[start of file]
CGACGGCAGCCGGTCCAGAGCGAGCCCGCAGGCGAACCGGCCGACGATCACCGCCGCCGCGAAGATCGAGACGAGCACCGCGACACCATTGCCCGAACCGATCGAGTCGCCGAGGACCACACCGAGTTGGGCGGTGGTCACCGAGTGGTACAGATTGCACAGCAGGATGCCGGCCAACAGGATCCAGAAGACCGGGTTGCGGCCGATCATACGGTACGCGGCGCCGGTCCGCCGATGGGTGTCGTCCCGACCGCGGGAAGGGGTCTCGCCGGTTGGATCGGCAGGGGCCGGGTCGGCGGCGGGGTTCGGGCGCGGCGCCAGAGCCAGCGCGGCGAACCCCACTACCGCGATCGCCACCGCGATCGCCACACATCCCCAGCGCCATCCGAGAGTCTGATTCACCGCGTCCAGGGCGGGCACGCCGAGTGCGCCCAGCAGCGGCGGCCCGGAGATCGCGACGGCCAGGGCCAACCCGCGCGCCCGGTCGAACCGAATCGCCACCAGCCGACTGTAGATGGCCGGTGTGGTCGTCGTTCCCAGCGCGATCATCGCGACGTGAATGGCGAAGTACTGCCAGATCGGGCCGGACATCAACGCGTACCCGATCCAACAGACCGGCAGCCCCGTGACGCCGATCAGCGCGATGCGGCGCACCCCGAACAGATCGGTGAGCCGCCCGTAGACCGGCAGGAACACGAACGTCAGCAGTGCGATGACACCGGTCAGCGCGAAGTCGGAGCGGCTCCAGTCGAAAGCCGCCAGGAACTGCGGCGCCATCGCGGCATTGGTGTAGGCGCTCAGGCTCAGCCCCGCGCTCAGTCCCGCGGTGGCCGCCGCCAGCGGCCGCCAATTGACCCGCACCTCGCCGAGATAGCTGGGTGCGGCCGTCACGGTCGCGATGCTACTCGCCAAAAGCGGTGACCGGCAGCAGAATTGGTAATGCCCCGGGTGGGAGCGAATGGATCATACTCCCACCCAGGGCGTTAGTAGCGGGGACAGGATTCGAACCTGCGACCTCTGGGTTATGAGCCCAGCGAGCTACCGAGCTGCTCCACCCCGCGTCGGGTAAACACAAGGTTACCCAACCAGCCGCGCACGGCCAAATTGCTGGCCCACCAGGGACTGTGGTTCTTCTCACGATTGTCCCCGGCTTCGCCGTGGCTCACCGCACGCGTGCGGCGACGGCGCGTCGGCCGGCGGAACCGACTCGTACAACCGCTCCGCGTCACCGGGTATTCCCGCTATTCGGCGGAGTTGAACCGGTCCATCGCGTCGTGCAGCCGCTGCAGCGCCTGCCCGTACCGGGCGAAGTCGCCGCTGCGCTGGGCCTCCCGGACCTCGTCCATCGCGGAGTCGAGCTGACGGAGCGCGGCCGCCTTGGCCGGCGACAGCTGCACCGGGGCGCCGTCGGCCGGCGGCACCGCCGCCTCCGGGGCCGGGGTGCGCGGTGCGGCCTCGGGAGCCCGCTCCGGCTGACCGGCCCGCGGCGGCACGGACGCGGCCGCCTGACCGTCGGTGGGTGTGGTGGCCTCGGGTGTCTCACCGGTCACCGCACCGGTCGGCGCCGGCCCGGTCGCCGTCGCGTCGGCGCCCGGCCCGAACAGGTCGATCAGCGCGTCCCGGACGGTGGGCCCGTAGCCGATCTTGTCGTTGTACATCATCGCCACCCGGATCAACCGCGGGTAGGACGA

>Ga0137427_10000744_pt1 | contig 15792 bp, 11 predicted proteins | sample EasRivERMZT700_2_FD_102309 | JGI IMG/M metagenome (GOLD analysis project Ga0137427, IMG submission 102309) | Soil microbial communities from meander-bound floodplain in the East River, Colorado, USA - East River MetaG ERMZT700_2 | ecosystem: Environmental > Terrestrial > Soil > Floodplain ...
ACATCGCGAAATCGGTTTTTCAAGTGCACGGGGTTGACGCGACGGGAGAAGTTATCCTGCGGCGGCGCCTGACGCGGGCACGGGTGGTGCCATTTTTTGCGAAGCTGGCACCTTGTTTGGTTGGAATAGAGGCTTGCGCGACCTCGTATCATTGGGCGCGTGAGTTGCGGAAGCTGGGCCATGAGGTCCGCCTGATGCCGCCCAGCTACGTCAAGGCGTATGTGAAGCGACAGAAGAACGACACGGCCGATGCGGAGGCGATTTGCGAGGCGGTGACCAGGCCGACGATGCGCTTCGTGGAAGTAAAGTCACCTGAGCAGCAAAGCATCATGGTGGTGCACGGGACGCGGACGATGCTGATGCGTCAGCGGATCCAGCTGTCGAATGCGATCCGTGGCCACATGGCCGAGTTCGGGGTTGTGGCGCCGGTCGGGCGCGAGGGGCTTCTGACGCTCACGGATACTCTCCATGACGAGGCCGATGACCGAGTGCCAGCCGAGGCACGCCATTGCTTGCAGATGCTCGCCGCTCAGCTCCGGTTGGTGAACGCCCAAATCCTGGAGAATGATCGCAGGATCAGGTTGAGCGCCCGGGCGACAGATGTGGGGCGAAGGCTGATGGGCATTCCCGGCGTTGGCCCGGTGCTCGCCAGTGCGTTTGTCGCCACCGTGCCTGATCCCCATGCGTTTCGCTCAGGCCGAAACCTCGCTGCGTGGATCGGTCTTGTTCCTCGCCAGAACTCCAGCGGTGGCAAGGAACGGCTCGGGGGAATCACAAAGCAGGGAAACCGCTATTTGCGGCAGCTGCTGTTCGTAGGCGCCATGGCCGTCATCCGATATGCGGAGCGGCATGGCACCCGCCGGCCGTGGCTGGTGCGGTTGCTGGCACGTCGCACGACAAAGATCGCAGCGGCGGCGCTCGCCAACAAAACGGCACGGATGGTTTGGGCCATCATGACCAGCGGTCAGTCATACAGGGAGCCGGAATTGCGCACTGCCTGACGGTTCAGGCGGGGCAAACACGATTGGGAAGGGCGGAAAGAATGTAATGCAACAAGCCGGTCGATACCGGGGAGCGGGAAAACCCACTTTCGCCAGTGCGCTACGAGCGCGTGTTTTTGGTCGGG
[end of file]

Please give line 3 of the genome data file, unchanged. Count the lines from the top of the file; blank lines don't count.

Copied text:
ACATCGCGAAATCGGTTTTTCAAGTGCACGGGGTTGACGCGACGGGAGAAGTTATCCTGCGGCGGCGCCTGACGCGGGCACGGGTGGTGCCATTTTTTGCGAAGCTGGCACCTTGTTTGGTTGGAATAGAGGCTTGCGCGACCTCGTATCATTGGGCGCGTGAGTTGCGGAAGCTGGGCCATGAGGTCCGCCTGATGCCGCCCAGCTACGTCAAGGCGTATGTGAAGCGACAGAAGAACGACACGGCCGATGCGGAGGCGATTTGCGAGGCGGTGACCAGGCCGACGATGCGCTTCGTGGAAGTAAAGTCACCTGAGCAGCAAAGCATCATGGTGGTGCACGGGACGCGGACGATGCTGATGCGTCAGCGGATCCAGCTGTCGAATGCGATCCGTGGCCACATGGCCGAGTTCGGGGTTGTGGCGCCGGTCGGGCGCGAGGGGCTTCTGACGCTCACGGATACTCTCCATGACGAGGCCGATGACCGAGTGCCAGCCGAGGCACGCCATTGCTTGCAGATGCTCGCCGCTCAGCTCCGGTTGGTGAACGCCCAAATCCTGGAGAATGATCGCAGGATCAGGTTGAGCGCCCGGGCGACAGATGTGGGGCGAAGGCTGATGGGCATTCCCGGCGTTGGCCCGGTGCTCGCCAGTGCGTTTGTCGCCACCGTGCCTGATCCCCATGCGTTTCGCTCAGGCCGAAACCTCGCTGCGTGGATCGGTCTTGTTCCTCGCCAGAACTCCAGCGGTGGCAAGGAACGGCTCGGGGGAATCACAAAGCAGGGAAACCGCTATTTGCGGCAGCTGCTGTTCGTAGGCGCCATGGCCGTCATCCGATATGCGGAGCGGCATGGCACCCGCCGGCCGTGGCTGGTGCGGTTGCTGGCACGTCGCACGACAAAGATCGCAGCGGCGGCGCTCGCCAACAAAACGGCACGGATGGTTTGGGCCATCATGACCAGCGGTCAGTCATACAGGGAGCCGGAATTGCGCACTGCCTGACGGTTCAGGCGGGGCAAACACGATTGGGAAGGGCGGAAAGAATGTAATGCAACAAGCCGGTCGATACCGGGGAGCGGGAAAACCCACTTTCGCCAGTGCGCTACGAGCGCGTGTTTTTGGTCGGG